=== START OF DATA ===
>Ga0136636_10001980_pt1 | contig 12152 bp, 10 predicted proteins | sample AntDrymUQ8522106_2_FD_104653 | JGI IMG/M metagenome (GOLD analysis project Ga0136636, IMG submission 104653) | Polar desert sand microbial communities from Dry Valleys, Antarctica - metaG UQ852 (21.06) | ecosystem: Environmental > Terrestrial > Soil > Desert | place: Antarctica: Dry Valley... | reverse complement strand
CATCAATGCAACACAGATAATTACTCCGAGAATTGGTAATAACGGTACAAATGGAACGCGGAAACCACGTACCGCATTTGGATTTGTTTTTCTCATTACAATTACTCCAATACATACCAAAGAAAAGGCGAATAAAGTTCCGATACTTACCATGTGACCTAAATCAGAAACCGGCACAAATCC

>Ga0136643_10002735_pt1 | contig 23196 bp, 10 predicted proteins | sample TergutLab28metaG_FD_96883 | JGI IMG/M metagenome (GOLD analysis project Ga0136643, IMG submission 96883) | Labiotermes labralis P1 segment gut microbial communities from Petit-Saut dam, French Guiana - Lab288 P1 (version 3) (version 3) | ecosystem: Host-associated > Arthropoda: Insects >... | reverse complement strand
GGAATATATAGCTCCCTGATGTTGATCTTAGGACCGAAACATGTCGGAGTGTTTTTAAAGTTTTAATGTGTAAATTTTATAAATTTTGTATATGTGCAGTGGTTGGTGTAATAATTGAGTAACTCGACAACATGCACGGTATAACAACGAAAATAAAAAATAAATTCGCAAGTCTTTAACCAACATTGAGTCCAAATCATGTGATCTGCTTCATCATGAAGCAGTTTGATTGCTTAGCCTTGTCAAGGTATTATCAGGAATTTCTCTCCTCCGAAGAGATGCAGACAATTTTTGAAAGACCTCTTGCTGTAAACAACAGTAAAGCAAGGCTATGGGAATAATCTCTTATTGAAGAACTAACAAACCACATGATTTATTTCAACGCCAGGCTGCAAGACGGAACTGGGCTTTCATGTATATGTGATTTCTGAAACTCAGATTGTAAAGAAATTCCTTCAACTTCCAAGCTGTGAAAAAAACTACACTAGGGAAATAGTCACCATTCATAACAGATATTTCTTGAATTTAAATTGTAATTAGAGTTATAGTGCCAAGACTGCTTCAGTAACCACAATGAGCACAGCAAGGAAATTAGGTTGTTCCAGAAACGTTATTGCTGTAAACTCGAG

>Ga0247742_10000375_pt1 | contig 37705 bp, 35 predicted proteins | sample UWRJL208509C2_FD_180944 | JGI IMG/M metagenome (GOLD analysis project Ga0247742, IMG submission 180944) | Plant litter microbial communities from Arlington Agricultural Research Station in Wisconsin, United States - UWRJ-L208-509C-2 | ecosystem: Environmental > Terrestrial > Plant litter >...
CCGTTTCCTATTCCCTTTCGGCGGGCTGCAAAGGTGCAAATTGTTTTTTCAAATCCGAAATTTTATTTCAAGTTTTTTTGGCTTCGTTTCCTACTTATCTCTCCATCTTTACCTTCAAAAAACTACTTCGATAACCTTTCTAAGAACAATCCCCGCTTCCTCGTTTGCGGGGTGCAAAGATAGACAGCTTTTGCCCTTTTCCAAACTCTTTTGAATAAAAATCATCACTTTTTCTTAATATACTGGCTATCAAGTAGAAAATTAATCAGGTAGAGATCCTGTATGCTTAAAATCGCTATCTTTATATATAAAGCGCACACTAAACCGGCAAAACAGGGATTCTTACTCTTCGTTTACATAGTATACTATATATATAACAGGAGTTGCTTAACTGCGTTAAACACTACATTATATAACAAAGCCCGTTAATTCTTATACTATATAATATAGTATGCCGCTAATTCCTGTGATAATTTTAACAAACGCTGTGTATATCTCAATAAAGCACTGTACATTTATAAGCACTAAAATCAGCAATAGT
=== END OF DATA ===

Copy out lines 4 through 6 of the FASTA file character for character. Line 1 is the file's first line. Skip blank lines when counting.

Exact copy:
GGAATATATAGCTCCCTGATGTTGATCTTAGGACCGAAACATGTCGGAGTGTTTTTAAAGTTTTAATGTGTAAATTTTATAAATTTTGTATATGTGCAGTGGTTGGTGTAATAATTGAGTAACTCGACAACATGCACGGTATAACAACGAAAATAAAAAATAAATTCGCAAGTCTTTAACCAACATTGAGTCCAAATCATGTGATCTGCTTCATCATGAAGCAGTTTGATTGCTTAGCCTTGTCAAGGTATTATCAGGAATTTCTCTCCTCCGAAGAGATGCAGACAATTTTTGAAAGACCTCTTGCTGTAAACAACAGTAAAGCAAGGCTATGGGAATAATCTCTTATTGAAGAACTAACAAACCACATGATTTATTTCAACGCCAGGCTGCAAGACGGAACTGGGCTTTCATGTATATGTGATTTCTGAAACTCAGATTGTAAAGAAATTCCTTCAACTTCCAAGCTGTGAAAAAAACTACACTAGGGAAATAGTCACCATTCATAACAGATATTTCTTGAATTTAAATTGTAATTAGAGTTATAGTGCCAAGACTGCTTCAGTAACCACAATGAGCACAGCAAGGAAATTAGGTTGTTCCAGAAACGTTATTGCTGTAAACTCGAG

>Ga0247742_10000375_pt1 | contig 37705 bp, 35 predicted proteins | sample UWRJL208509C2_FD_180944 | JGI IMG/M metagenome (GOLD analysis project Ga0247742, IMG submission 180944) | Plant litter microbial communities from Arlington Agricultural Research Station in Wisconsin, United States - UWRJ-L208-509C-2 | ecosystem: Environmental > Terrestrial > Plant litter >...
CCGTTTCCTATTCCCTTTCGGCGGGCTGCAAAGGTGCAAATTGTTTTTTCAAATCCGAAATTTTATTTCAAGTTTTTTTGGCTTCGTTTCCTACTTATCTCTCCATCTTTACCTTCAAAAAACTACTTCGATAACCTTTCTAAGAACAATCCCCGCTTCCTCGTTTGCGGGGTGCAAAGATAGACAGCTTTTGCCCTTTTCCAAACTCTTTTGAATAAAAATCATCACTTTTTCTTAATATACTGGCTATCAAGTAGAAAATTAATCAGGTAGAGATCCTGTATGCTTAAAATCGCTATCTTTATATATAAAGCGCACACTAAACCGGCAAAACAGGGATTCTTACTCTTCGTTTACATAGTATACTATATATATAACAGGAGTTGCTTAACTGCGTTAAACACTACATTATATAACAAAGCCCGTTAATTCTTATACTATATAATATAGTATGCCGCTAATTCCTGTGATAATTTTAACAAACGCTGTGTATATCTCAATAAAGCACTGTACATTTATAAGCACTAAAATCAGCAATAGT